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Engineers recruit bacteria as partners in innovation
Cambridge/Boston, Mass. – September 17, 2014 – For most people, biofilms conjure up images of dirty drains and slippery stones in a stream bed. While there are plenty of “bad” biofilms around—they even cause pesky dental plaque and a host of other more serious medical problems—a team at the Wyss Institute for Biologically Inspired Engineering at Harvard University sees biofilms as a robust new platform for designer nanomaterials that could clean up polluted rivers, manufacture pharmaceutical products, fabricate new textiles, and more.
In short, they want to give biofilms a facelift, and have developed a novel protein engineering system called BIND to do so. Using BIND, which stands for Biofilm-Integrated Nanofiber Display, the team believes biofilms could be tomorrow’s living foundries for the large-scale production of biomaterials that can be programmed to provide functions not possible with existing materials. They have reported the proof of concept in Nature Communications.
“Most biofilm-related research today focuses on how to get rid of biofilms, but we demonstrate here that we can engineer these super-tough natural materials to perform specific functions—so we may want them around in specific quantities and for specific applications,” said the study’s senior author, Neel Joshi, who is an Associate Professor of Chemical and Biological Engineering at the Harvard School of Engineering and Applied Sciences (SEAS) and a Core Faculty member at the Wyss Institute.
Biofilms also self-assemble and self-heal. “If they get damaged, they grow right back because they are living tissues,” said lead author Peter Nguyen, a postdoctoral fellow at Harvard SEAS and the Wyss Institute.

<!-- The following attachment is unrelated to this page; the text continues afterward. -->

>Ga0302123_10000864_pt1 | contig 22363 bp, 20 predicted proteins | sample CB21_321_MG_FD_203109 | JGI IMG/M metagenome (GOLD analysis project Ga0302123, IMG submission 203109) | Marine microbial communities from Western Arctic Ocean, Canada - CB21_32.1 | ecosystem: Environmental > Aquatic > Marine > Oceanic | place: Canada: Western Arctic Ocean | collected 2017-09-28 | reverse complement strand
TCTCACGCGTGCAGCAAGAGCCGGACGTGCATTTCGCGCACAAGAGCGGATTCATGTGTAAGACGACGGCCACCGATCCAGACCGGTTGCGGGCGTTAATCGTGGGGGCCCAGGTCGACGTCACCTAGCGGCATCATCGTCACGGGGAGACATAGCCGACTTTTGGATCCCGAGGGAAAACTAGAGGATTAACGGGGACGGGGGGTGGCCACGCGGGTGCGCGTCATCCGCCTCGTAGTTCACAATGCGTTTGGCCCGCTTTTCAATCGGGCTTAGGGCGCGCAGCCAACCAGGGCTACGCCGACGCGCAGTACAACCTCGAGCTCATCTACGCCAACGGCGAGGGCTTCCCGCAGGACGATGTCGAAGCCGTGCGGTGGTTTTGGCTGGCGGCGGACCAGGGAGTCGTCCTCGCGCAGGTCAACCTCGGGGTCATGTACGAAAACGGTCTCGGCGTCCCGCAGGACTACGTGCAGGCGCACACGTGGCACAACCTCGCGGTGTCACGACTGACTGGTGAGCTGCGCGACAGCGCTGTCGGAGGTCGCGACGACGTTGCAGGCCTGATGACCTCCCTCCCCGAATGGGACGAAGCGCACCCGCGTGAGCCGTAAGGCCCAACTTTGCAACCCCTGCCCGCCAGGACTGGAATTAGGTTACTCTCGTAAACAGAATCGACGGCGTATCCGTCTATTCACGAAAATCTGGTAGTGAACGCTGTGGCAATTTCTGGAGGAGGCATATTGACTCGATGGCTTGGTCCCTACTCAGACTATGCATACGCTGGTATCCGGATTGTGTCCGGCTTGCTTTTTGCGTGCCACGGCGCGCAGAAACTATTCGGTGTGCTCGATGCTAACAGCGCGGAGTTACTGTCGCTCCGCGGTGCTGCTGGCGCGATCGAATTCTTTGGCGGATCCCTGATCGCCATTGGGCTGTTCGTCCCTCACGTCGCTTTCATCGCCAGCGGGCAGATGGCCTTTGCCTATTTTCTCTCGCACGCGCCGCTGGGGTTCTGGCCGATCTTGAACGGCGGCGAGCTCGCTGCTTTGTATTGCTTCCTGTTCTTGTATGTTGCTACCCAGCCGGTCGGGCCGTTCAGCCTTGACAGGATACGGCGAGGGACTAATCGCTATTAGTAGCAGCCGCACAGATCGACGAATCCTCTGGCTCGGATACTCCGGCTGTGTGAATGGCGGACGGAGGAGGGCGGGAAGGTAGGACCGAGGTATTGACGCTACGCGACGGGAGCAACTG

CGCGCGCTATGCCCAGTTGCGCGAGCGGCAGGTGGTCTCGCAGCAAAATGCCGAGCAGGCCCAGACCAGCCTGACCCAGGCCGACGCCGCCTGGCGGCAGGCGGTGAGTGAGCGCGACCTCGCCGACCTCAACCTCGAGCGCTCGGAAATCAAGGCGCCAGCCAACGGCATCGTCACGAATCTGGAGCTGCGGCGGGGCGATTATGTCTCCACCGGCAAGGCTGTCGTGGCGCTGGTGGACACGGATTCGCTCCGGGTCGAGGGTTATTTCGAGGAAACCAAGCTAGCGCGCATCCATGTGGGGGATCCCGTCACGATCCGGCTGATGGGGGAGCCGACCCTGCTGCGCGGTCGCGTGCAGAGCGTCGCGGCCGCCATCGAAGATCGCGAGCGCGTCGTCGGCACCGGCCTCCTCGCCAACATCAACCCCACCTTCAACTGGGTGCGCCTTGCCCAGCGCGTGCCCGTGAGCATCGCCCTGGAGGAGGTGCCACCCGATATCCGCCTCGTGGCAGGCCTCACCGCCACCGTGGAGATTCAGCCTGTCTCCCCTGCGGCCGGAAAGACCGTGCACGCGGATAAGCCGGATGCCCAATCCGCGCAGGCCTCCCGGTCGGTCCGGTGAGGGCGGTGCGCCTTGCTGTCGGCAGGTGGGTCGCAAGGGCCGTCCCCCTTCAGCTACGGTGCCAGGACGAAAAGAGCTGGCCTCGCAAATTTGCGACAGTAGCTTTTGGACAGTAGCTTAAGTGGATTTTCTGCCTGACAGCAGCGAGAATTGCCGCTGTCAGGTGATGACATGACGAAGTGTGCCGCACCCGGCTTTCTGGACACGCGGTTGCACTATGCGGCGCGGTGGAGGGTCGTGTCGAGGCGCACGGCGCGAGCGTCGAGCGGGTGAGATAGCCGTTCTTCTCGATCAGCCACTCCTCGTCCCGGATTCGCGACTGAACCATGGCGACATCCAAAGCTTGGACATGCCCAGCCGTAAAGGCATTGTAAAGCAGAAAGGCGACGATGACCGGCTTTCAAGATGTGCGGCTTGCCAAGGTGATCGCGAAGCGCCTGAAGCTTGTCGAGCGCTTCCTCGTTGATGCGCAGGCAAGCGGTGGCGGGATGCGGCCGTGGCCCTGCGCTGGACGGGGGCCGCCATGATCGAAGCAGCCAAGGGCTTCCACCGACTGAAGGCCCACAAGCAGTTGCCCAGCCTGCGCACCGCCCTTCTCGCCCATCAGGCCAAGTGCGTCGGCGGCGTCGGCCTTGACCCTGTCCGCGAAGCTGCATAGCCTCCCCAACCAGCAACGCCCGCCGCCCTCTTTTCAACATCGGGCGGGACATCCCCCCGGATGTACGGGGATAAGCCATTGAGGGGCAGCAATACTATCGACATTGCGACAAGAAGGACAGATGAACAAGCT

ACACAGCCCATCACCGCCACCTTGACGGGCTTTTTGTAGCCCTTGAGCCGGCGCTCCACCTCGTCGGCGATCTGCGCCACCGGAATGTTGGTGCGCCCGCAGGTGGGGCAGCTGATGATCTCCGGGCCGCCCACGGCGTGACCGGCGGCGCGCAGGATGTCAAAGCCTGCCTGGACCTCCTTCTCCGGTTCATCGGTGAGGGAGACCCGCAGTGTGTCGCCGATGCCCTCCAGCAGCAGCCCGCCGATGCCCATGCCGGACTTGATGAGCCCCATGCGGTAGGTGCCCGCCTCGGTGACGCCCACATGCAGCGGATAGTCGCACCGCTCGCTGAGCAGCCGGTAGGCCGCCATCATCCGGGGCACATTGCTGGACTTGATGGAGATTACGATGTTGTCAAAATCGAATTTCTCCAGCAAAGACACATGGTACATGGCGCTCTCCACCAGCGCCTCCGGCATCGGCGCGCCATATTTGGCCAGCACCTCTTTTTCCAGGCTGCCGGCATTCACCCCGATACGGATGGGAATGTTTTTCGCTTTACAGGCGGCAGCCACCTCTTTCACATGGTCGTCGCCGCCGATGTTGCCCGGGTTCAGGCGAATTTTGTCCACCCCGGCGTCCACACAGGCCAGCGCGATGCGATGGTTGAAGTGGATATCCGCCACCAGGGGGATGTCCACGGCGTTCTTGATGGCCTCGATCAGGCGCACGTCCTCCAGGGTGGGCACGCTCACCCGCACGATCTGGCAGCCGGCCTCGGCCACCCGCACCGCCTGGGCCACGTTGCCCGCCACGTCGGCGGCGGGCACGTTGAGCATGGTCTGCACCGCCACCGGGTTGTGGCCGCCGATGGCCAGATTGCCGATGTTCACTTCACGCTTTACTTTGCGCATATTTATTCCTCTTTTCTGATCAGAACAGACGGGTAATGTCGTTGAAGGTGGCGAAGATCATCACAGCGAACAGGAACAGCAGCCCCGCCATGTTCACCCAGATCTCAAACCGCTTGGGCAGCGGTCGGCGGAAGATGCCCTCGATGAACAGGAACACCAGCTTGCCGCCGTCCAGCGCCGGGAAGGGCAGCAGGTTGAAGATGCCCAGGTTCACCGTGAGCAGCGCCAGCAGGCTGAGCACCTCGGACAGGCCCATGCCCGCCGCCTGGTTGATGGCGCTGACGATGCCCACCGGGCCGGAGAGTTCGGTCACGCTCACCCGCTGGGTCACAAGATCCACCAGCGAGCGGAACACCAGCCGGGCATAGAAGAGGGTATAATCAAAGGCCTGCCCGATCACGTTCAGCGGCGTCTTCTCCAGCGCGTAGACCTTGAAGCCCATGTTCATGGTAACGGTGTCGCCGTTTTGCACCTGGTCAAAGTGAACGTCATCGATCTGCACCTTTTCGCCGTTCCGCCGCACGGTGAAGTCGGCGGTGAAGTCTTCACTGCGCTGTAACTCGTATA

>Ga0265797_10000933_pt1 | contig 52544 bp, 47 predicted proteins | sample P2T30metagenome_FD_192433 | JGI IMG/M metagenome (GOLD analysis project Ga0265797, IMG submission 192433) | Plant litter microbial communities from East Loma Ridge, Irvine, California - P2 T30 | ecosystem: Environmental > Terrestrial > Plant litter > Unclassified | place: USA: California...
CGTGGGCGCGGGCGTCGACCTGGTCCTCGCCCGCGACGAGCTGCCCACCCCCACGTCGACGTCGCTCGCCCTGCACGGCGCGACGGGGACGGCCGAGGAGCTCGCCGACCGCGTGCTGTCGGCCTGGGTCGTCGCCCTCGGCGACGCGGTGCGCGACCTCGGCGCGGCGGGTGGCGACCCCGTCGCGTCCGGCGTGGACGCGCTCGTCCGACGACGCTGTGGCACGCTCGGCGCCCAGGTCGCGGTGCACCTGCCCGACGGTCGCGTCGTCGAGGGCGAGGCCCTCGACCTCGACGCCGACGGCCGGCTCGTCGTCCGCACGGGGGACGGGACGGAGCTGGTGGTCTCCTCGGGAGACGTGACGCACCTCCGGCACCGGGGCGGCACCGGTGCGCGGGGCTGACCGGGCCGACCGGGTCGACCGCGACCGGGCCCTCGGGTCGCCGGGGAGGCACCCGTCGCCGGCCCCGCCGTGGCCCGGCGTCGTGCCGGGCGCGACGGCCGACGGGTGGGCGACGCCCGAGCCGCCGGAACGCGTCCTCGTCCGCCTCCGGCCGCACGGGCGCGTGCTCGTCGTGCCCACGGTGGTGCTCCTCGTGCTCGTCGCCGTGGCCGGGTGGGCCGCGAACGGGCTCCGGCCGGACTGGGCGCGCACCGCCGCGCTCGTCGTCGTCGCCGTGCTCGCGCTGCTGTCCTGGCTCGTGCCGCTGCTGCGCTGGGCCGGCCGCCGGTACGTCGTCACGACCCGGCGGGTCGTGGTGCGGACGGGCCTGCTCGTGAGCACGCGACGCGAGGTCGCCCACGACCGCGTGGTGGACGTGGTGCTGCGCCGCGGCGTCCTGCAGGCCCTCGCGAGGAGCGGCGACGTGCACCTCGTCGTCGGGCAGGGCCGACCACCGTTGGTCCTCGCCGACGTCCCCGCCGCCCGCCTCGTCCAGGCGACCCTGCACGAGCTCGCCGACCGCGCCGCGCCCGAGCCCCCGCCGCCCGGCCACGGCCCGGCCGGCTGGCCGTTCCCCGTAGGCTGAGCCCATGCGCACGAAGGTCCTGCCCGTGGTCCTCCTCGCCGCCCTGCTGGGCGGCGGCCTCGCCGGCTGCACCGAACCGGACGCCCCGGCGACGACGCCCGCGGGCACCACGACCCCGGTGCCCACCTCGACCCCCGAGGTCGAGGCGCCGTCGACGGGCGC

Biofilms are communities of bacteria ensconced in a slimy, but extremely tough, matrix of extracellular material composed of sugars, proteins, genetic material, and more. During biofilm formation, individual bacteria pump out proteins that self-assemble outside the cell—creating tangled networks of fibers that essentially glue the cells together into communities that keep the bacteria safer than they would be on their own.
Interest in biofilm engineering is skyrocketing, and while several other teams have recently developed genetic tools to control biofilm formation, Joshi’s team has altered the composition of the extracellular material itself—essentially turning it into a self-replicating production platform to churn out whatever material they wish to produce.
“Until recently there was not enough cooperation between synthetic biologists and biomaterials researchers to exploit the synthetic potential of biofilms this way. We are trying to bridge that gap,” Joshi said.
Joshi’s team has demonstrated the ability to program E. coli biofilms to stick to certain substrates, such as stainless steel. They fused a protein called MBD to the CsgA protein to develop a biofilm, which they allowed to adhere to steel over 48 hours—and then confirmed using a scanning electron microscope that the biofilm withstood a vigorous washing procedure (as shown in c-d).